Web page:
Bright and bouncy, Moon’s Sunshine radiates charm

Apr 13

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Kari Yancy as Alice swoons while Galen Murphy-Hoffman as George declares his love in the world-premiere musical Painting the Clouds with Sunshine, a first in the 42nd Street Moon canon. Below: Movie stars Iris (Allison F. Rich) and Russell (Ryan Drummond) demonstrate a little Fred and Ginger action. Photos by David Allen

The song titles say a lot about what this musical is like: “Livin’ in the Sunlight,” “You Hit the Spot,” “Sweeping the Clouds Away.” If it seems there’s a rosy glow emanating from these titles, that’s exactly right. You’ll find no more glowing show in town than 42nd Street Moon’s first original musical in its two-decade history, Painting the Clouds with Sunshine.

This is a stage musical in love with movies. Creators Greg MacKellan and Mark D. Kaufmann have learned a whole lot from the passing parade of lost, forgotten and banal-to-brilliant musicals that have made 42nd Street Moon’s reputation since its debut in 1993. They eschew the corniness of most musical books, build in a whole lot of charm (from both performers and their songs) and add just enough shadow and smarts to keep the show from flittering away in the breeze of twirling tap dancers.

MacKellan (a 42nd Street Moon founder, with Stephanie Rhoads and Kaufmann, who also directs, have chosen Depression-era movie songs from 1929 to 1939 to tell their original tale of a hardworking journalist, a not-so-naive farm girl from Iowa and the world-weary owner of a diner whose paths cross in 1935.

The plot, while not exactly heavy drama, isn’t light. Morals are compromised (or at least sorely tested), hearts are broken (and mended), secrets are revealed and propositions are tendered. The action takes place in a Hollywood of swanky parties, graveyards and streets full of people down on their luck.

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There’s only a cast of eight, but they work hard to populate Tinsel Town. We even get glimpses of the glamorous movies themselves in the Fred-and-Ginger like Russell and Iris (Ryan Drummond and Allison F. Rich), who convey a lovely sense of escapist fun that made the movies so popular (and important to the national mood) in the ’30s.

Galen Murphy-Hoffman is George, a reporter for the Hollywood Citizen News, and Kari Yancy is hyper-appealing as Alice, the young woman who slings hash but has big dreams, not the least of which is helping her folks back in Iowa survive the financial disaster of their farm.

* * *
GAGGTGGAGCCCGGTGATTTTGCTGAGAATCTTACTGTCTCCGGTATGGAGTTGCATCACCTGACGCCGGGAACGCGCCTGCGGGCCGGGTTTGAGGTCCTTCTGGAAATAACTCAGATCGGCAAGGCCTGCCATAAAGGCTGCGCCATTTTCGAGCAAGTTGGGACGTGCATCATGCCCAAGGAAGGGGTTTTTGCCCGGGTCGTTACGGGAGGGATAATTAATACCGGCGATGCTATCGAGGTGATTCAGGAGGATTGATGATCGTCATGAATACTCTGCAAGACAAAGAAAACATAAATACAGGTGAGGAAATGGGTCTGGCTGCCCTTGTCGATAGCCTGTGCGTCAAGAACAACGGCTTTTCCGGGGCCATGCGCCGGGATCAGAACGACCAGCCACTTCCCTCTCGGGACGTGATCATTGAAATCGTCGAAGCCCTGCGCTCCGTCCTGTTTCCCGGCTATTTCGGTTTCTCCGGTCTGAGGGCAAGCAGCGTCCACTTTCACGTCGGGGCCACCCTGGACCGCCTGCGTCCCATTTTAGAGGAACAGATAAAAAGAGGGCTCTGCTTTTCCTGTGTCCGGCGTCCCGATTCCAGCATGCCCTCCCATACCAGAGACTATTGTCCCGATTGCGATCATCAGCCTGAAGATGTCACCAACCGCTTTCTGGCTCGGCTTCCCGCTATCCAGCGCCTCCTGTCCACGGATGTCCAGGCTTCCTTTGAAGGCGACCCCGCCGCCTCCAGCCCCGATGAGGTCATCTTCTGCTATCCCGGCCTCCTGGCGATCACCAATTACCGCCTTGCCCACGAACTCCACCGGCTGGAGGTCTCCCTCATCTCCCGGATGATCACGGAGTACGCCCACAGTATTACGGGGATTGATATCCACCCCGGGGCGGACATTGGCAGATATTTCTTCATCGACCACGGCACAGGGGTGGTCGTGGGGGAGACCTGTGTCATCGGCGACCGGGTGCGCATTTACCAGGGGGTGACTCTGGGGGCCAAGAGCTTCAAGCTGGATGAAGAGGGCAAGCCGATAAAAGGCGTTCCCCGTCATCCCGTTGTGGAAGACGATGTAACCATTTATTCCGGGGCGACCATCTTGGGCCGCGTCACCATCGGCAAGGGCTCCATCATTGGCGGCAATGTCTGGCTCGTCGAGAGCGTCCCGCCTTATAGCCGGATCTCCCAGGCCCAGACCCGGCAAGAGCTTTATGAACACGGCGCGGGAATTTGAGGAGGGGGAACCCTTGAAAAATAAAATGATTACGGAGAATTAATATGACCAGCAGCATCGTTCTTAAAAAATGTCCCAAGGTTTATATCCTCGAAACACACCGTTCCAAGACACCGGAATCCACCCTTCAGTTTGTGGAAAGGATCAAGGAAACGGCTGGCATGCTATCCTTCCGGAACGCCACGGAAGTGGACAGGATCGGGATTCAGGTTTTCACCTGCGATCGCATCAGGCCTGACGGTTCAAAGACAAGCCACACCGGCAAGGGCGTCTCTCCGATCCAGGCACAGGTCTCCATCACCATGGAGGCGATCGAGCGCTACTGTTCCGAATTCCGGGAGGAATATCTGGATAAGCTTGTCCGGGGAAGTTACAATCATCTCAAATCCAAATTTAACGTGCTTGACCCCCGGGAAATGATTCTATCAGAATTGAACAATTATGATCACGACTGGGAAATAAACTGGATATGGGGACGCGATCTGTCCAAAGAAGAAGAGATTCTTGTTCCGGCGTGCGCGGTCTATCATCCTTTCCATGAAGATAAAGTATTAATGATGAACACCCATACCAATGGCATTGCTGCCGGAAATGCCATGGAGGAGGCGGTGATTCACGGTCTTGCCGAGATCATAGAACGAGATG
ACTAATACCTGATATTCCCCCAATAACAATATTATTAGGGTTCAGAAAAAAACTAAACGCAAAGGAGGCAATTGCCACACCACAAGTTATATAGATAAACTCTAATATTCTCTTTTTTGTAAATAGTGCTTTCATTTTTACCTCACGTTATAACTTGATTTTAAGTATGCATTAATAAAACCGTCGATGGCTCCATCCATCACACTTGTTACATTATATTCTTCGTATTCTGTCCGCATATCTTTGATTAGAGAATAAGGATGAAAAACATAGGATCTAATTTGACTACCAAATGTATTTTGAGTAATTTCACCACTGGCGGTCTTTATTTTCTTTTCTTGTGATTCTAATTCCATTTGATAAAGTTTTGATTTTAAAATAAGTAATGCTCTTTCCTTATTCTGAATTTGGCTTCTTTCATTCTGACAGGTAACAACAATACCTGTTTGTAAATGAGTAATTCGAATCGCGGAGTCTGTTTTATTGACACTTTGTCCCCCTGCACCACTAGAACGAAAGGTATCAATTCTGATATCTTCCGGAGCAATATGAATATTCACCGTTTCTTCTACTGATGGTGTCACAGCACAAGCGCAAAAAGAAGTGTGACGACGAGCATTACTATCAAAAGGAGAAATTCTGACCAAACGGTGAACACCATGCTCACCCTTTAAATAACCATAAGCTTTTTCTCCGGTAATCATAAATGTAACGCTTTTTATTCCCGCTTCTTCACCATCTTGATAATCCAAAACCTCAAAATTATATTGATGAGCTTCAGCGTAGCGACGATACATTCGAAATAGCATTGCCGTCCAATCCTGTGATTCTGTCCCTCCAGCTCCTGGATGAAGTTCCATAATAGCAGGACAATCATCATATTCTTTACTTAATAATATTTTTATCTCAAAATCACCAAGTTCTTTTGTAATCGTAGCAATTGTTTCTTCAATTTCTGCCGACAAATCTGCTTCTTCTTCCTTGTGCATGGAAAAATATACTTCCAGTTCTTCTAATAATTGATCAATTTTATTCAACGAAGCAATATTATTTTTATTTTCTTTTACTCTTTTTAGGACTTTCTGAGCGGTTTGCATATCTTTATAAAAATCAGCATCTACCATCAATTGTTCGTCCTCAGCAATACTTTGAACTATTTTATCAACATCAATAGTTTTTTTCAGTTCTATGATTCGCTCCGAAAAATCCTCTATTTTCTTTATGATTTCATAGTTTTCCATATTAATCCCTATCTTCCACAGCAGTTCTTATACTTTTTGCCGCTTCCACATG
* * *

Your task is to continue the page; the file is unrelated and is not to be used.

John-Elliott Kirk is a diner regular who works at the RKO Studios, and he finally got the nerve to act on his years-long flirtation with diner owner Willa played with tenderhearted strength by the invaluable Cami Thompson. Nicole Frydman is the wisecracking best friend of Alice and Justin Gillman is a newsstand owner who knows how to survive on the streets pushing more than papers.

If these folks are all types, they’re also more human than they might be than in, say, an actual 1930s movie. They also have a robust selection of songs from the era to keep things lively. There are great songwriters represented like Rodgers and Hart (“My Friend the Night”) and Frank Loesser (“Some Like It Hot”) and some of the era’s most industrious tunesmiths like Mack Gordon, Harry Revel and Al Dubin.

Among the many musical highlights (Dave Dobrusky is the pianist and musical director) are “Breakfast Table Love,” “Dusty Shoes” and “Gather Lip Rouge While You May.” The vocal arrangements rely heavily on harmonies, and they’re gorgeous. Staci Arriaga’s choreography has bounce and inventiveness, and the costumes by Felicia Lilienthal add delightful period color.

The charm of Painting the Clouds cannot be overstated. It has been conjured with tremendous skill and true affection for the period. The show, like the movies it celebrates, is “an elixir of joy to put us in dream land for a couple of hours.”

FOR MORE INFORMATION
42nd Street Moon’s Painting the Clouds with Sunshine continues through April 20 at the Eureka Theatre, 215 Jackson St., San Francisco. Tickets are $25-$75. Call 415-255-8207 or visit www.42ndstmoon.org.

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